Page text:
MR: Yeah, it's really beautiful. "California Saga" has, personally, always been one of my favorites. I love Surf's Up and on because I grew up in the singer-songwriter era, and all those somewhat later records really touched me in a different kind of way than the early records. The early records were more fun and functional, you know?
AJ: Yeah, they were a little more structured and geared toward the hit generation. Everybody needs a hit record, obviously, but in this day and age, we need music that gives us a little tranquility. We need music that makes us feel good in a different way because we're not going to make hits the way kids make them today. There's a whole different kind of structure in Top 40, but there's still room for good music, and we all could sure use a lot of good vibes right now.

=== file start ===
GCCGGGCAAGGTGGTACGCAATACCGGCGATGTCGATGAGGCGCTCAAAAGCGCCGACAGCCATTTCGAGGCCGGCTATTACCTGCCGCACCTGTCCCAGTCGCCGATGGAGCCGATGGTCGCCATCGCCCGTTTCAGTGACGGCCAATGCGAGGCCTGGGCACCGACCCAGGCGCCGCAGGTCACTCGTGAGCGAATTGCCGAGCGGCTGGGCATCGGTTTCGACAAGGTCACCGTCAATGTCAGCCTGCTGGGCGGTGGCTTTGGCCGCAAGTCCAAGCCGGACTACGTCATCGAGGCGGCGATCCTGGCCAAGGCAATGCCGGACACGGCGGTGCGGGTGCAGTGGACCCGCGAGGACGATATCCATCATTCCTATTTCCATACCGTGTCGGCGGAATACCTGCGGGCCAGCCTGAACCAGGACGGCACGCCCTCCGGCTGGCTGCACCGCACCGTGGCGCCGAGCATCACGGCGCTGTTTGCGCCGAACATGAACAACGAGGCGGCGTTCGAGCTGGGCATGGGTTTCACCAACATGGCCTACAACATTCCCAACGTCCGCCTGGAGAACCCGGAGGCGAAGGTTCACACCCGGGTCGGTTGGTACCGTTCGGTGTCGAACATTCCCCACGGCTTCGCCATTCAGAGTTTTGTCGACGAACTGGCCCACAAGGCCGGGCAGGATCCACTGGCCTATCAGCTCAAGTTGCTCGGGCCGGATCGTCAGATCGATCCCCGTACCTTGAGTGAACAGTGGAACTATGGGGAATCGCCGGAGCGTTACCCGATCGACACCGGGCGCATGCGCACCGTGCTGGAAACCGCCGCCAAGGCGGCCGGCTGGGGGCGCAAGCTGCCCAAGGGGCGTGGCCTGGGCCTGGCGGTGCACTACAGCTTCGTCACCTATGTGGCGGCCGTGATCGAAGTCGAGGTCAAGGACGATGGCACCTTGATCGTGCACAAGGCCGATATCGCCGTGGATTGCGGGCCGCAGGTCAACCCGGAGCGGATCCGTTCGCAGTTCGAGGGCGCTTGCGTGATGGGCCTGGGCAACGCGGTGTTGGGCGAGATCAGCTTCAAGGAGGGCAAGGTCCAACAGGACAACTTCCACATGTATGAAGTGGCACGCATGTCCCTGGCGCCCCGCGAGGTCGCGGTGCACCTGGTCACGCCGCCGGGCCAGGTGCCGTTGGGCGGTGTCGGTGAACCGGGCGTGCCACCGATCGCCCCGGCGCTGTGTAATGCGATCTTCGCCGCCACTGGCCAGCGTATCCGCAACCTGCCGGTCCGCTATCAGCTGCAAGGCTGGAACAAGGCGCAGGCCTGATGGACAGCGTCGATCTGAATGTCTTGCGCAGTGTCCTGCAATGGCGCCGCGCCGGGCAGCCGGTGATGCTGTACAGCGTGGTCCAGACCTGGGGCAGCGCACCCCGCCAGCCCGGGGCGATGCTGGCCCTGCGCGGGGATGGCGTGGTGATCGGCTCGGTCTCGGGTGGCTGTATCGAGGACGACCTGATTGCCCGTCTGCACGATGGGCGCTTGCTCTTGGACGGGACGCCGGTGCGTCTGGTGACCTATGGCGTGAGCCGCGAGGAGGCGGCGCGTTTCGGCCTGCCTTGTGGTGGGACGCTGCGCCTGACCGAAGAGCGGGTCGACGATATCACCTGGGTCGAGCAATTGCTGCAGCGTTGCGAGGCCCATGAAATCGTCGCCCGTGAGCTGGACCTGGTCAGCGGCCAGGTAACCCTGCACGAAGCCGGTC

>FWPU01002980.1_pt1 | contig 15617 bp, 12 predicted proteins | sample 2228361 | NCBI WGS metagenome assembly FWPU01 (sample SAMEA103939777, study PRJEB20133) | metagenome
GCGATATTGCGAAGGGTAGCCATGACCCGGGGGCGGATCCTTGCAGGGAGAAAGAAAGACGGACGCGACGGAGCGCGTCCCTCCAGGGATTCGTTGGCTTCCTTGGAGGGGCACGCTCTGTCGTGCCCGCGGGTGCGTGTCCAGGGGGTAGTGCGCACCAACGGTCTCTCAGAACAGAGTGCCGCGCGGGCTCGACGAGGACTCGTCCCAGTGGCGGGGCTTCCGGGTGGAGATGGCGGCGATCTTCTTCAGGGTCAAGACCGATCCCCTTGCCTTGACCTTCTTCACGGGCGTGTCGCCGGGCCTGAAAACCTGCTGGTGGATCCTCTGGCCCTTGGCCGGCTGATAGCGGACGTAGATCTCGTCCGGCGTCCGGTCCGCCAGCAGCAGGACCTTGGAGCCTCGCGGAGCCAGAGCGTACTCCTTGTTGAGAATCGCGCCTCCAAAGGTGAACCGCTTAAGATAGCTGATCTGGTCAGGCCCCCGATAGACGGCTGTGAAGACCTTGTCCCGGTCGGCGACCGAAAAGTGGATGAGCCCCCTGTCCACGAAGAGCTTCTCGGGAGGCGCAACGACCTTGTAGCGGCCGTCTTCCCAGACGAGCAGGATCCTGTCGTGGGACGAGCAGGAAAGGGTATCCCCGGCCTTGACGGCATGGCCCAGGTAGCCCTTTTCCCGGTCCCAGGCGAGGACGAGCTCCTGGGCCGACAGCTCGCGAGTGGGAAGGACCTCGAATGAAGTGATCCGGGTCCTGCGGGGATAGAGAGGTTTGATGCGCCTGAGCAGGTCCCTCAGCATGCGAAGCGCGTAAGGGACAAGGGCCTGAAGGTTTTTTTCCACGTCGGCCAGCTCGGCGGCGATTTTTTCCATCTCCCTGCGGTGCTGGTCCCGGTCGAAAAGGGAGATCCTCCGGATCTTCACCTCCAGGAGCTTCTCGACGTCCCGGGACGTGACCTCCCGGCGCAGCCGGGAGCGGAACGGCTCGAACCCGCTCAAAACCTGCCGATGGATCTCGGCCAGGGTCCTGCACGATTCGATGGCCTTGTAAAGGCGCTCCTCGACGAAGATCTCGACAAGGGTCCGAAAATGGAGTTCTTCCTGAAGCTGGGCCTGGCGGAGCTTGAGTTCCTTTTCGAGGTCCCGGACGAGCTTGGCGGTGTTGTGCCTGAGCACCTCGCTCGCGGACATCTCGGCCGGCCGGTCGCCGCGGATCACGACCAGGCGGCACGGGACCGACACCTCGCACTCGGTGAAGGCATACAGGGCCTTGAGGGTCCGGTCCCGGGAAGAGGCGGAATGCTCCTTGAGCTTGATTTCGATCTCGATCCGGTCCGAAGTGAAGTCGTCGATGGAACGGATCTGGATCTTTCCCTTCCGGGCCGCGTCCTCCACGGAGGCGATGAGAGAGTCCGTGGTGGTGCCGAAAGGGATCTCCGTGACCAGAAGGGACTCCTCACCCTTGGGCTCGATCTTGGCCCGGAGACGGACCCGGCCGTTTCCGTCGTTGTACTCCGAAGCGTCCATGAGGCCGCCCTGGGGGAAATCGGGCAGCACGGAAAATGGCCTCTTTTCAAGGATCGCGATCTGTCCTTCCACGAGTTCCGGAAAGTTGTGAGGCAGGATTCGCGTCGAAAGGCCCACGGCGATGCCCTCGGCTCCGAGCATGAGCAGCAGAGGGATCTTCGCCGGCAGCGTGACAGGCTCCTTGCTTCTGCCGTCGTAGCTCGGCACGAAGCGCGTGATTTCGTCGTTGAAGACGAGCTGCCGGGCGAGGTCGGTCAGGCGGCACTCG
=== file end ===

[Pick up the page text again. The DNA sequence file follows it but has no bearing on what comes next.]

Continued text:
MR: There's an interesting musical segue on the album called "Tidepool Interlude." It's credited as a moment of reflection with Alec Baldwin.
AJ: Yes. A good friend of mine, Steve Kalinich, gave me an insight into his genius, into his poetry. I thought, "You know? That would really be nice to segue out of 'Don't Fight The Sea' into a poem about the ocean." So, this is literally a poem about the ocean speaking to us or, maybe, God speaking to us through the vision of the ocean. It starts with, "The sea breeze rises up out of me..." That's Alec Baldwin's voice sounding very God-like, and he has this vocal range that just hit it perfectly. It's Steve's poetry, which we call spoken word in the recording industry. But it does have music to it, so technically, it's a song. It's the relationship of man to the ocean, and the ocean to California; the way it affects all of us, and the way it is.